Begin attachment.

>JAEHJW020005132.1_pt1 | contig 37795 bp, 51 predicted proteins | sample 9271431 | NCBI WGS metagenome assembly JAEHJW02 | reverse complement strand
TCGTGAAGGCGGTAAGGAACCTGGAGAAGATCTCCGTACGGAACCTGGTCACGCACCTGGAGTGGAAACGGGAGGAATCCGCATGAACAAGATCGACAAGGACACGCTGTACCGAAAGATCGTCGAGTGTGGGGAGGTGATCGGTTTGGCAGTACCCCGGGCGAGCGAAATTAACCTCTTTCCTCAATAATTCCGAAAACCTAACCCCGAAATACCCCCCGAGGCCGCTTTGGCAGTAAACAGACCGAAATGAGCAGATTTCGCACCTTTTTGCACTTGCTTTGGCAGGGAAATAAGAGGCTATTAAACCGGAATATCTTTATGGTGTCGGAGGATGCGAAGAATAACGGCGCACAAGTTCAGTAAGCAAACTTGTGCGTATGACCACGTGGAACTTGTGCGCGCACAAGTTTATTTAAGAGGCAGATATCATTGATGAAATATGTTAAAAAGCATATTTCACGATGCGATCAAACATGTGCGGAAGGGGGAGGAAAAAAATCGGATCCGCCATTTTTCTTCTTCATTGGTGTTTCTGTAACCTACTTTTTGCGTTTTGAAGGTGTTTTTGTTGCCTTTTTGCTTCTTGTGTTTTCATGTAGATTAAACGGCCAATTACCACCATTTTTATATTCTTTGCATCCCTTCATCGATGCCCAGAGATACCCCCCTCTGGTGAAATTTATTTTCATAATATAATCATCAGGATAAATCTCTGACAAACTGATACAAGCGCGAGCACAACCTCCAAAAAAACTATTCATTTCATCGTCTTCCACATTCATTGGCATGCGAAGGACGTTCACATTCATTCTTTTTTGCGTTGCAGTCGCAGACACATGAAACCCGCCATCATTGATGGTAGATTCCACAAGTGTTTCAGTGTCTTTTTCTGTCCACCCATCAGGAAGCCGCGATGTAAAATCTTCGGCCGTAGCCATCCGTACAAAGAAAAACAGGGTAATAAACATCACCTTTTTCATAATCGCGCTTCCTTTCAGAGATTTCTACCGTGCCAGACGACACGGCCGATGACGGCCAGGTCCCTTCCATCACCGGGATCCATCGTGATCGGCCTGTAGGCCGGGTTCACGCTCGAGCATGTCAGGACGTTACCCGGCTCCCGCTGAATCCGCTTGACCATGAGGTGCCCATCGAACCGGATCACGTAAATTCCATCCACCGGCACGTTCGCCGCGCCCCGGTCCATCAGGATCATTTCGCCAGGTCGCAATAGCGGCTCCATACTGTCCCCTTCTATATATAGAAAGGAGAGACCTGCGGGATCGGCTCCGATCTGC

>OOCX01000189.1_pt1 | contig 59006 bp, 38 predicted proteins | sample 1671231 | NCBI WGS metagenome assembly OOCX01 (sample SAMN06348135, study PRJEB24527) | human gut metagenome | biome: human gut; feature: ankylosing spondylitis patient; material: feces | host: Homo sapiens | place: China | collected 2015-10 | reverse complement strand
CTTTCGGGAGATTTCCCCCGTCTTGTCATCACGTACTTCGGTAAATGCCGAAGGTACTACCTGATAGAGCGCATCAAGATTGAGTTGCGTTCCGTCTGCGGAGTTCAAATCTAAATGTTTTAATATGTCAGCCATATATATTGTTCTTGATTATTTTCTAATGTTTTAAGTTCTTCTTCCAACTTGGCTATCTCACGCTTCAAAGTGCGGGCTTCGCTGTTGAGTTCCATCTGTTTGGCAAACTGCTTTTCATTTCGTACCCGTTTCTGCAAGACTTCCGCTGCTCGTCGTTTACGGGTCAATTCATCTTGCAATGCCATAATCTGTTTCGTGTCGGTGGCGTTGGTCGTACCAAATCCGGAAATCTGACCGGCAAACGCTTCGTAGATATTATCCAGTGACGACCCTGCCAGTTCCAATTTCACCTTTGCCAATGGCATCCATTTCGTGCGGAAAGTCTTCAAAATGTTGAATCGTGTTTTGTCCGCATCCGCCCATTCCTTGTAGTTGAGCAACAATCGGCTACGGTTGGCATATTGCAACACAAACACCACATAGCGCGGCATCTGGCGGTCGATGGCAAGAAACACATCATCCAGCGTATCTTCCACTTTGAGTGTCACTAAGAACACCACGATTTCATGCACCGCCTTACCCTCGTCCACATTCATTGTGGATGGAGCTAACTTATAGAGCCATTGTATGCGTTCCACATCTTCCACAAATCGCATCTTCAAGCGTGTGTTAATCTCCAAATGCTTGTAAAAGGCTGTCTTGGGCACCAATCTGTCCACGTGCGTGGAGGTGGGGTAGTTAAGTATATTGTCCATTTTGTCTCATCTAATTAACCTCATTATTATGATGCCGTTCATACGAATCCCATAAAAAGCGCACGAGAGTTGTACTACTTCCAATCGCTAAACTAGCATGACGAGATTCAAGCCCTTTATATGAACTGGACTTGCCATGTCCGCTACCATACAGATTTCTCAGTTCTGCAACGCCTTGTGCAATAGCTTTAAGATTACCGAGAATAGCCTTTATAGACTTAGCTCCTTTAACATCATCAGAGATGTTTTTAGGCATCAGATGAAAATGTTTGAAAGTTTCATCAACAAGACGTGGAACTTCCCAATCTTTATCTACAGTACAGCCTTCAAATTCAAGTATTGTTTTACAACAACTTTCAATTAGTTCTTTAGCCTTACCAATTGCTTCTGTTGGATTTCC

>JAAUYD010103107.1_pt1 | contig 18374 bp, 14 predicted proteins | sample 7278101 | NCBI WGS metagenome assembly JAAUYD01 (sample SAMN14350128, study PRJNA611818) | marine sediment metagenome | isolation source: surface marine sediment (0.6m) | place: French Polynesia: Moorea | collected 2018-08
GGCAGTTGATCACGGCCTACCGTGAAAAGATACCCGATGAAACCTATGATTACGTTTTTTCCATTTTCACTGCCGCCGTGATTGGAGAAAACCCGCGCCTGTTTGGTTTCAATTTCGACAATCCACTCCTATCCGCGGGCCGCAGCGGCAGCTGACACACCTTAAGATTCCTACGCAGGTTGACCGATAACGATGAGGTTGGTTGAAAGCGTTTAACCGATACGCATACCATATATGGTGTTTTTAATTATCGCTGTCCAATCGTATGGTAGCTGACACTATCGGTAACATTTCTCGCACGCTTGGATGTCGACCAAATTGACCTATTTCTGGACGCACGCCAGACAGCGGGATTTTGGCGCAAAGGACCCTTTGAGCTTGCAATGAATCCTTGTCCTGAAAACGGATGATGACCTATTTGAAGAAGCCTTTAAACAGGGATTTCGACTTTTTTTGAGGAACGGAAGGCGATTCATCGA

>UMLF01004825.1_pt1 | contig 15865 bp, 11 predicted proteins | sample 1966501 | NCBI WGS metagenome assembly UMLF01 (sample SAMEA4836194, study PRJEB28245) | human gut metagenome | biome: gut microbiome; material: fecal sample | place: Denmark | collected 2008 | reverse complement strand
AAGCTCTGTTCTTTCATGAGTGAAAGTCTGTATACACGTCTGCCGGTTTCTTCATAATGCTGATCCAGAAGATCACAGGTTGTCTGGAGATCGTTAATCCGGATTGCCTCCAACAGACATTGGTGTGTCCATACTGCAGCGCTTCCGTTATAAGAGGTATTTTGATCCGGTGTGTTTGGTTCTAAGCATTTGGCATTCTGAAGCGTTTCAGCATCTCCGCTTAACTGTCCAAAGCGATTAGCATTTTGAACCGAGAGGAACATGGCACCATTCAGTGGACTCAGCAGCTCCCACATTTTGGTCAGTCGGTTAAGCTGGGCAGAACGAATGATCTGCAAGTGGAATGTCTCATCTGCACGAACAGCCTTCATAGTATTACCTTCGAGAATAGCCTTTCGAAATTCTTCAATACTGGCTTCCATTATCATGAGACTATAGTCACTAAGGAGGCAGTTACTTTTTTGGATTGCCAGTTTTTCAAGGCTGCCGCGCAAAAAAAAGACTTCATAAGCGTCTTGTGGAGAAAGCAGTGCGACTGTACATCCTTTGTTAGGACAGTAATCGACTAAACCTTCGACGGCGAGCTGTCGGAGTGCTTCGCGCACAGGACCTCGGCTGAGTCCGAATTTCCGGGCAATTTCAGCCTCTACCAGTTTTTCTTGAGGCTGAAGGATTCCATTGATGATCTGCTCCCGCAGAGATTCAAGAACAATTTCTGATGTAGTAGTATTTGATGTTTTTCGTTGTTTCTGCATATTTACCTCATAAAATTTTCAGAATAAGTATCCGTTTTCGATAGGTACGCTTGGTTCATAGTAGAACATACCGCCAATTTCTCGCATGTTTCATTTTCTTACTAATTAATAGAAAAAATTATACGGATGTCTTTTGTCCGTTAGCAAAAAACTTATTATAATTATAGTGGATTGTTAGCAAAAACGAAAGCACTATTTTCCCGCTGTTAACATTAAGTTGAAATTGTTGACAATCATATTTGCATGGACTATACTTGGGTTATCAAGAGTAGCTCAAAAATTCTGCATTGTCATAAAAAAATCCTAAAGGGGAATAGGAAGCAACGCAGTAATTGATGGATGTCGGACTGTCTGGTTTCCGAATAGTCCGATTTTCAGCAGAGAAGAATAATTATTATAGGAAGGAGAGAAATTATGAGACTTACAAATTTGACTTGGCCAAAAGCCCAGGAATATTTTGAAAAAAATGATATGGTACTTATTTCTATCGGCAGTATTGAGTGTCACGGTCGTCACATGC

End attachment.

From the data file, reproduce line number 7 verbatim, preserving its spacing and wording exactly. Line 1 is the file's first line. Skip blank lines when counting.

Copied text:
>UMLF01004825.1_pt1 | contig 15865 bp, 11 predicted proteins | sample 1966501 | NCBI WGS metagenome assembly UMLF01 (sample SAMEA4836194, study PRJEB28245) | human gut metagenome | biome: gut microbiome; material: fecal sample | place: Denmark | collected 2008 | reverse complement strand